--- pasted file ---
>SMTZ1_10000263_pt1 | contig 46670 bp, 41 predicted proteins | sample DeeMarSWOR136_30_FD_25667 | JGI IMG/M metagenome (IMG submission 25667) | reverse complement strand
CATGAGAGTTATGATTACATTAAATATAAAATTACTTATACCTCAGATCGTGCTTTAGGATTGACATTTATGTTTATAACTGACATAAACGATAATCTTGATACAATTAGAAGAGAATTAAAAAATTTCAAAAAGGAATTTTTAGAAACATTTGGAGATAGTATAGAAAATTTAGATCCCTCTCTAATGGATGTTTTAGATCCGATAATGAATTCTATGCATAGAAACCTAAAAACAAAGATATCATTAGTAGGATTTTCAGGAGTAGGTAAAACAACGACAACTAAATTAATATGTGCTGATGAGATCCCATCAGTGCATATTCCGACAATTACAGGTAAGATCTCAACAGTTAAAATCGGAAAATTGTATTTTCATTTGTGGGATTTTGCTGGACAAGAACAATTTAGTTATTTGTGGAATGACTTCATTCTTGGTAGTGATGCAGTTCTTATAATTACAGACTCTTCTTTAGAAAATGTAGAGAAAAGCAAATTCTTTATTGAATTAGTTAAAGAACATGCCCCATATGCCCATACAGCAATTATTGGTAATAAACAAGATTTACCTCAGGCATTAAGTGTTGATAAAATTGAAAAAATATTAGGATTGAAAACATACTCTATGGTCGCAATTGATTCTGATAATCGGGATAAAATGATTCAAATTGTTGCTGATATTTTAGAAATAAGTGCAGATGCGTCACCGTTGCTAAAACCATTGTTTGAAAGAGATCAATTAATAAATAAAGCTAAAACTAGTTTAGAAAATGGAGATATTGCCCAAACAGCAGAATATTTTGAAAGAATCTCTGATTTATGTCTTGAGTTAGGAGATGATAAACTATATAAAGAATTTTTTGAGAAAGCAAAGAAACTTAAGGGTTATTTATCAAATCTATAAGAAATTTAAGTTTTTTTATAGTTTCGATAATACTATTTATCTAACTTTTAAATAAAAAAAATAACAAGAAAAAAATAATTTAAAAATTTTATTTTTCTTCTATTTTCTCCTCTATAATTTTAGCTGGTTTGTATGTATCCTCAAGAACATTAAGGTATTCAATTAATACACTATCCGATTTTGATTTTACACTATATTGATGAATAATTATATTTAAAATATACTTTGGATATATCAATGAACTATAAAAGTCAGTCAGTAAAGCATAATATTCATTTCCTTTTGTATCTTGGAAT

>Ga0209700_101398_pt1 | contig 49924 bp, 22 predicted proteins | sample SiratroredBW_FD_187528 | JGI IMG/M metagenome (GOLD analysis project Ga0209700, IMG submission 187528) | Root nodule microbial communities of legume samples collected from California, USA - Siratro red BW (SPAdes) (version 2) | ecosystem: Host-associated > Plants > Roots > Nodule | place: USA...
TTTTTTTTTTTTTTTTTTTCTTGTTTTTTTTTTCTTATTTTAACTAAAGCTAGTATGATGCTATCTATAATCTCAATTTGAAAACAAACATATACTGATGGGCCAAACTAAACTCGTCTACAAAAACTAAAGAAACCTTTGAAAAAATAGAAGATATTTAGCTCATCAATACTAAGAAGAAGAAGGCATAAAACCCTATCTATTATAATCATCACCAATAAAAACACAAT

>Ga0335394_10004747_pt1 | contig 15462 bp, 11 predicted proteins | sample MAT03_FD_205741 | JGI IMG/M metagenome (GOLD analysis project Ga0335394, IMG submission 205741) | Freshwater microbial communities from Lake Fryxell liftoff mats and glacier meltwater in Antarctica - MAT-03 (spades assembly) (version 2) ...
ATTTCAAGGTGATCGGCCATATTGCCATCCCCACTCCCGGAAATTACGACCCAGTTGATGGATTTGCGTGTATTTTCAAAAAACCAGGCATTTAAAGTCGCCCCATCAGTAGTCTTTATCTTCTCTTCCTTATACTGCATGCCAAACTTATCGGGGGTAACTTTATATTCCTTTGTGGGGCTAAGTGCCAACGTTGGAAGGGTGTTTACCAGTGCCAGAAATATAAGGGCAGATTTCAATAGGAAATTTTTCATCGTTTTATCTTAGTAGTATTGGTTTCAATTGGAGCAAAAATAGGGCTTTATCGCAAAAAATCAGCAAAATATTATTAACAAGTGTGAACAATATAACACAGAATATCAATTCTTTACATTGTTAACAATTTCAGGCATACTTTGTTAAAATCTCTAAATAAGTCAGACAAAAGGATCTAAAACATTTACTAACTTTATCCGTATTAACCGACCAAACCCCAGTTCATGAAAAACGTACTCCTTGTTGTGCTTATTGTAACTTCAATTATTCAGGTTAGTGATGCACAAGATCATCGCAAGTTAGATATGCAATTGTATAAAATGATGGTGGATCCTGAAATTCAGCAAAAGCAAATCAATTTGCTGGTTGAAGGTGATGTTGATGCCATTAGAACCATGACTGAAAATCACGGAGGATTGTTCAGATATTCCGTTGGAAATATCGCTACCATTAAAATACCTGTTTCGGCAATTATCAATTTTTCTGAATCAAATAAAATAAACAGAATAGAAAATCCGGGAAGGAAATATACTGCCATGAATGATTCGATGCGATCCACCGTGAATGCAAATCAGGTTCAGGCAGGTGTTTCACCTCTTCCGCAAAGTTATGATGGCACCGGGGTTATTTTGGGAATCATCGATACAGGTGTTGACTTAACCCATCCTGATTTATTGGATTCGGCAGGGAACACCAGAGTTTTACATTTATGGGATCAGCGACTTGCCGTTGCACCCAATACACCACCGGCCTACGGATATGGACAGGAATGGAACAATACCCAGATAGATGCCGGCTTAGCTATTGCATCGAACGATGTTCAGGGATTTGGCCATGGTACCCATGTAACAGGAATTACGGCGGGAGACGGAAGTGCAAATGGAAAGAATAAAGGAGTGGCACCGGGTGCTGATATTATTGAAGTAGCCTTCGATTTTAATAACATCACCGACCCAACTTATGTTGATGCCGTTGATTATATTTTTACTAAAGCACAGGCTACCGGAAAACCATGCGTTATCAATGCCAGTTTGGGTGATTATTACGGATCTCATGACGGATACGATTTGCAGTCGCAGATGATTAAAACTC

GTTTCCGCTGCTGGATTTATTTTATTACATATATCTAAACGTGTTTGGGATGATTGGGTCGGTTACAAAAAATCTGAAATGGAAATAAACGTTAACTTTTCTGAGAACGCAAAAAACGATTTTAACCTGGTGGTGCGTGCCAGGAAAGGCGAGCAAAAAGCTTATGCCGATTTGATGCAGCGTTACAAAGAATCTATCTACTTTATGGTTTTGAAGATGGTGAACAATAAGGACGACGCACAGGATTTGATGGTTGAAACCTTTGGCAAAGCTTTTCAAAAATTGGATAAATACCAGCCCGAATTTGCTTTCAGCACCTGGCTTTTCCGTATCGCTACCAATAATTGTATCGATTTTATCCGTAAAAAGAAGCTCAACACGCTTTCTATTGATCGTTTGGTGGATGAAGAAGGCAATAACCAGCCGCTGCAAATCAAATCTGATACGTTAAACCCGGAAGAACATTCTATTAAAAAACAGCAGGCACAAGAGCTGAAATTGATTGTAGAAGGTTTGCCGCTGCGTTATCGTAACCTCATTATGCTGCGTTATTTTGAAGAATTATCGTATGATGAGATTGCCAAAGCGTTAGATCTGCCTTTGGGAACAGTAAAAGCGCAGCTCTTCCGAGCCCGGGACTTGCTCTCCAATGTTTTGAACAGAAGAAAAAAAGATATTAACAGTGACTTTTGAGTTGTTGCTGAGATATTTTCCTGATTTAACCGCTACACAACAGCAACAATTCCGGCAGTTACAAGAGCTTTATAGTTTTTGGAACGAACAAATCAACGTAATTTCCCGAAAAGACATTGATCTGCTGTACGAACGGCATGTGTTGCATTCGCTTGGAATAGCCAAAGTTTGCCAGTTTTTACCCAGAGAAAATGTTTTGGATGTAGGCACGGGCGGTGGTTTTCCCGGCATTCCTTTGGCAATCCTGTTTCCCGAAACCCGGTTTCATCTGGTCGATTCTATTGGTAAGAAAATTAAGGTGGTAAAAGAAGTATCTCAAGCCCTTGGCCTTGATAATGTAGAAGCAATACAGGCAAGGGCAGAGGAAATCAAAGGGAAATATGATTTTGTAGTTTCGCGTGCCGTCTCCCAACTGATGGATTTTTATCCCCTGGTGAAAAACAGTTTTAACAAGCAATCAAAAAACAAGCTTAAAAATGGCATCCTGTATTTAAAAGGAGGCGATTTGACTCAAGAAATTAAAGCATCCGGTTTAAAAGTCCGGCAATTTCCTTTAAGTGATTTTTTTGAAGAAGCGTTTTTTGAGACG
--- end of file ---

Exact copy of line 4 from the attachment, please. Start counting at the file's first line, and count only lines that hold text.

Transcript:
TTTTTTTTTTTTTTTTTTTCTTGTTTTTTTTTTCTTATTTTAACTAAAGCTAGTATGATGCTATCTATAATCTCAATTTGAAAACAAACATATACTGATGGGCCAAACTAAACTCGTCTACAAAAACTAAAGAAACCTTTGAAAAAATAGAAGATATTTAGCTCATCAATACTAAGAAGAAGAAGGCATAAAACCCTATCTATTATAATCATCACCAATAAAAACACAAT